“Why did you become a traveling PT?”
This is easily the most frequently asked question that I’ve seen since I started traveling, but that’s not what people really want to ask. Sure, it’s great to be interested in someone else’s career, but what I really think needs to be answered is “why should you be a traveling therapist?” That’s the real question, right? The Grand Canyon-sized first step to becoming a traveler is intimidating, and people need to know why. After all, we all need evidence before we make a decision for a patient’s wellbeing, why not require the same for our own career path?
So here we go, potential travelers. Take a look at one guy’s list of reasons why YOU should become a traveling therapist.
Everyone’s seen it on Instagram, Twitter, and Facebook: the beautiful, scenic pictures with the word “wanderlust” stamped across the middle in some creative font. Well it’s real. Go for it, people. See things. Do things. Meet people. It really does not matter where you are in the world, as long as it’s not where you are right now.
2. You are not ready to take your dream job just yet
This was big for me. I can’t put a finger on why, but I wasn’t ready yet. It wasn’t for lack of preparation or confidence; I had a plan. I just couldn’t take the job that I’d always wanted. Call it what you will, but I needed to do something more. That’s why I write, research, and travel. If you’re feeling the same thing, you have my recommendation.
3. You’re looking for a direction
Maybe your situation is the exact opposite of what we just discussed. Maybe you don’t have a plan. Most of us have had a predetermined educational plan since preschool, so I think it’s okay to spend some time deciding the next move. If you want to get paid while deciding, or maybe you’re hoping to find your answer abroad, then traveling may be for you.
4. You don’t know what setting you like best
Outpatient ortho? Skilled nursing? TBI? Wound care? Cardiac? Pediatrics? Home health? Everybody has a favorite, but you don’t. I’ve heard this a lot from fellow travelers. You loved acute care, but you also excelled in orthopedics. Try them both! Why not take advantage of traveling and jump between your favorite settings for as long as you’d like.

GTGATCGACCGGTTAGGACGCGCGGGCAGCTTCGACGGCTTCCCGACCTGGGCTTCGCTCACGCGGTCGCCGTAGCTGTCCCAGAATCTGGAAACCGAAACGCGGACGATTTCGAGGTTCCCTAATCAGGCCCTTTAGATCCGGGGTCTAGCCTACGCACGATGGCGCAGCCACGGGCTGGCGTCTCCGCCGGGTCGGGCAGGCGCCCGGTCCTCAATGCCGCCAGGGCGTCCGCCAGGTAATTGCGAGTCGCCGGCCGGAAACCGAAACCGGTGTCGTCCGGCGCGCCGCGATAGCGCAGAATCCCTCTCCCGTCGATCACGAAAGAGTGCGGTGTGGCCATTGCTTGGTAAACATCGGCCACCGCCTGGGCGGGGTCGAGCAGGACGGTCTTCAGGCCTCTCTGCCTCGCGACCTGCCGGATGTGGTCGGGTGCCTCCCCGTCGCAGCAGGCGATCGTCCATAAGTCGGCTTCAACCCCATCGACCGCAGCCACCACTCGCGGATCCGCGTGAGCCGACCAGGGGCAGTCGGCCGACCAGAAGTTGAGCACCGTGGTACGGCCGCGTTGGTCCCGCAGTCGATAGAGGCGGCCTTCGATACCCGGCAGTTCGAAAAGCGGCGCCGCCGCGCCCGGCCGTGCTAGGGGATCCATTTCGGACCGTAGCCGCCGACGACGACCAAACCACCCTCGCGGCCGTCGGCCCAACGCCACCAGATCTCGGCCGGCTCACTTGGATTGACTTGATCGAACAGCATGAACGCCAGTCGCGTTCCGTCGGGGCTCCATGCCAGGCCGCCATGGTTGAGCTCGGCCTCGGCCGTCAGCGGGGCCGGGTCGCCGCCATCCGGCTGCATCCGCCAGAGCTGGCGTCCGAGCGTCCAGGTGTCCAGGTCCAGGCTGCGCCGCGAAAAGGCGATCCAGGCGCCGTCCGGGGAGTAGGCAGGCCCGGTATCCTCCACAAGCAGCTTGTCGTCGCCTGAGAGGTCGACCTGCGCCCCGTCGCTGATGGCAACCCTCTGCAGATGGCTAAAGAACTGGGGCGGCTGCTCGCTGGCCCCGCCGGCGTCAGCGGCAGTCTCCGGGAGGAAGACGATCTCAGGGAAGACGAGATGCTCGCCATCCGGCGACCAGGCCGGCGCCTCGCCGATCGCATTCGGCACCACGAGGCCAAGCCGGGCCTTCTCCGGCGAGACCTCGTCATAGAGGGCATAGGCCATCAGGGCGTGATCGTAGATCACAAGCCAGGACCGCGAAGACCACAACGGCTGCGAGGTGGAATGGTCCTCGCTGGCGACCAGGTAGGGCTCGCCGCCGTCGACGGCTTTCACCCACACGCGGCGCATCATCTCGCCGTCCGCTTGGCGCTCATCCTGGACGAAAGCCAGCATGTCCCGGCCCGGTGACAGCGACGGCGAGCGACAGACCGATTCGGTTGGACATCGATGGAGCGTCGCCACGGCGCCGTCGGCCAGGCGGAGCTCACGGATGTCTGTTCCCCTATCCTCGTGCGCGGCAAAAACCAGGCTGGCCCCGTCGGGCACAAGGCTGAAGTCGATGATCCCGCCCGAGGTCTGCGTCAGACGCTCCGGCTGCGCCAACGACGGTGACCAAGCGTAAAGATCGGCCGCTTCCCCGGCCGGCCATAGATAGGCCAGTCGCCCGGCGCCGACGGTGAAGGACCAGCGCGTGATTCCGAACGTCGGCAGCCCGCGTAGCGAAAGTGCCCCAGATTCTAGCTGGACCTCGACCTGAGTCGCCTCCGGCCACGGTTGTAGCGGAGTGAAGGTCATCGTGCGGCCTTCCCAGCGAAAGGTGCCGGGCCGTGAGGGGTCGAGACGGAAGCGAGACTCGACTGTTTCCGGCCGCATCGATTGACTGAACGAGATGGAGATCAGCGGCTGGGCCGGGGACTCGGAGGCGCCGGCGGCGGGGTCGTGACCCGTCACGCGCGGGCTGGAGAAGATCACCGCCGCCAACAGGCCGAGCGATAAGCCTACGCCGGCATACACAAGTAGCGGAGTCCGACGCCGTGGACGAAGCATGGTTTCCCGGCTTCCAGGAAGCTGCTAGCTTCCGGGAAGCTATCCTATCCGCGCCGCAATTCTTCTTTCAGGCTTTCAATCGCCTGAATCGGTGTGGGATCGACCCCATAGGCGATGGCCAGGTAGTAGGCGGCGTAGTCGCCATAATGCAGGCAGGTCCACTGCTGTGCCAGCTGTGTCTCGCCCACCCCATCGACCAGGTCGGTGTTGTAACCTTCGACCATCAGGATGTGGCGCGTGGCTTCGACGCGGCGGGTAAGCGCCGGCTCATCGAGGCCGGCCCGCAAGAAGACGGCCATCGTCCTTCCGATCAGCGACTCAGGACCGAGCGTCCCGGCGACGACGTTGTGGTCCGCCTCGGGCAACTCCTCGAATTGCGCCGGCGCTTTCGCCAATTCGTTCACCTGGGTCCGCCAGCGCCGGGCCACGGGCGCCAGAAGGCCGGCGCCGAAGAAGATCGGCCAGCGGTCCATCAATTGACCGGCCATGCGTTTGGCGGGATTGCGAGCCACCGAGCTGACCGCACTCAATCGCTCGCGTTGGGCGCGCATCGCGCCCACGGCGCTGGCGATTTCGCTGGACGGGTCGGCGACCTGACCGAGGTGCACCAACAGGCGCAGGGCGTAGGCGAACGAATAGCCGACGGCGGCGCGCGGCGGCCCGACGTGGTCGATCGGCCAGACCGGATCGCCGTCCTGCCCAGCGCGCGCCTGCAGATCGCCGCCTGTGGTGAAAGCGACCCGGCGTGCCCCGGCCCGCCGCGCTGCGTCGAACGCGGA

5. You want to be a better therapist
Continuing education may be what counts for your license, but you’d have to be crazy to think that learning to work in different settings with different patients, staff, cultures, state laws, documentation systems, and languages every few months will do anything but make you an excellent therapist. Don’t forget that every few months you get to learn new treatment approaches and techniques from your coworkers. You will be better, I promise. And I guarantee you’ll learn the truth behind #3 on Aaron Swanson’s 5 Clinical Lessons You Need to Know.
6. Student loan debt (or anything financial… save for a house/car/whatever)
Yes, you heard correct. I cannot lie. Traveling does pay well, and it makes paying double student loan payments pretty easy. I hate focusing on the paycheck as a reason for traveling because I know people who have gotten burned by this line of thinking. Let me stand on my soapbox for one sentence and say that money does not guarantee happiness. Okay, now that I’ve given a disclaimer, I can safely tell you that traveling is a smart financial decision. I’m from Buffalo, NY, and the PT job market there is so saturated that the new grad salary offers would make your skin crawl. If that sounds like your hometown, traveling might be something to look into.
7. You want to visit a friend or family member
Have cousins in Michigan? An aunt and uncle on Long Island? What about a college roommate from North Dakota? Go say hi for 3 months (or more), sleep on his/her/their couch for a while, and get paid while doing it. This would also solve the undying debate over whether to take free housing or the monetary stipend, but that’s an argument for another time.
8. The people you will meet
This would not have been on my list when I started or even in my first or second week, but now that I’ve been in the game a while, it’s number 1. You will meet people and make life-long friends. Who knows, maybe you’ll find someone who makes you stay? I can’t tell you how or when it will happen, but it will, and that’s a great reason to travel.
In a Nutshell
I could go on all day about why I travel, but you need to pick a reason for yourself. Whatever your reason, I wish you the best. I’ll just leave you with the best advice I was ever given when I was considering my life as a traveler:
You will never look back one day and wish you had traveled less.
Good luck, fellow new grads, and happy traveling!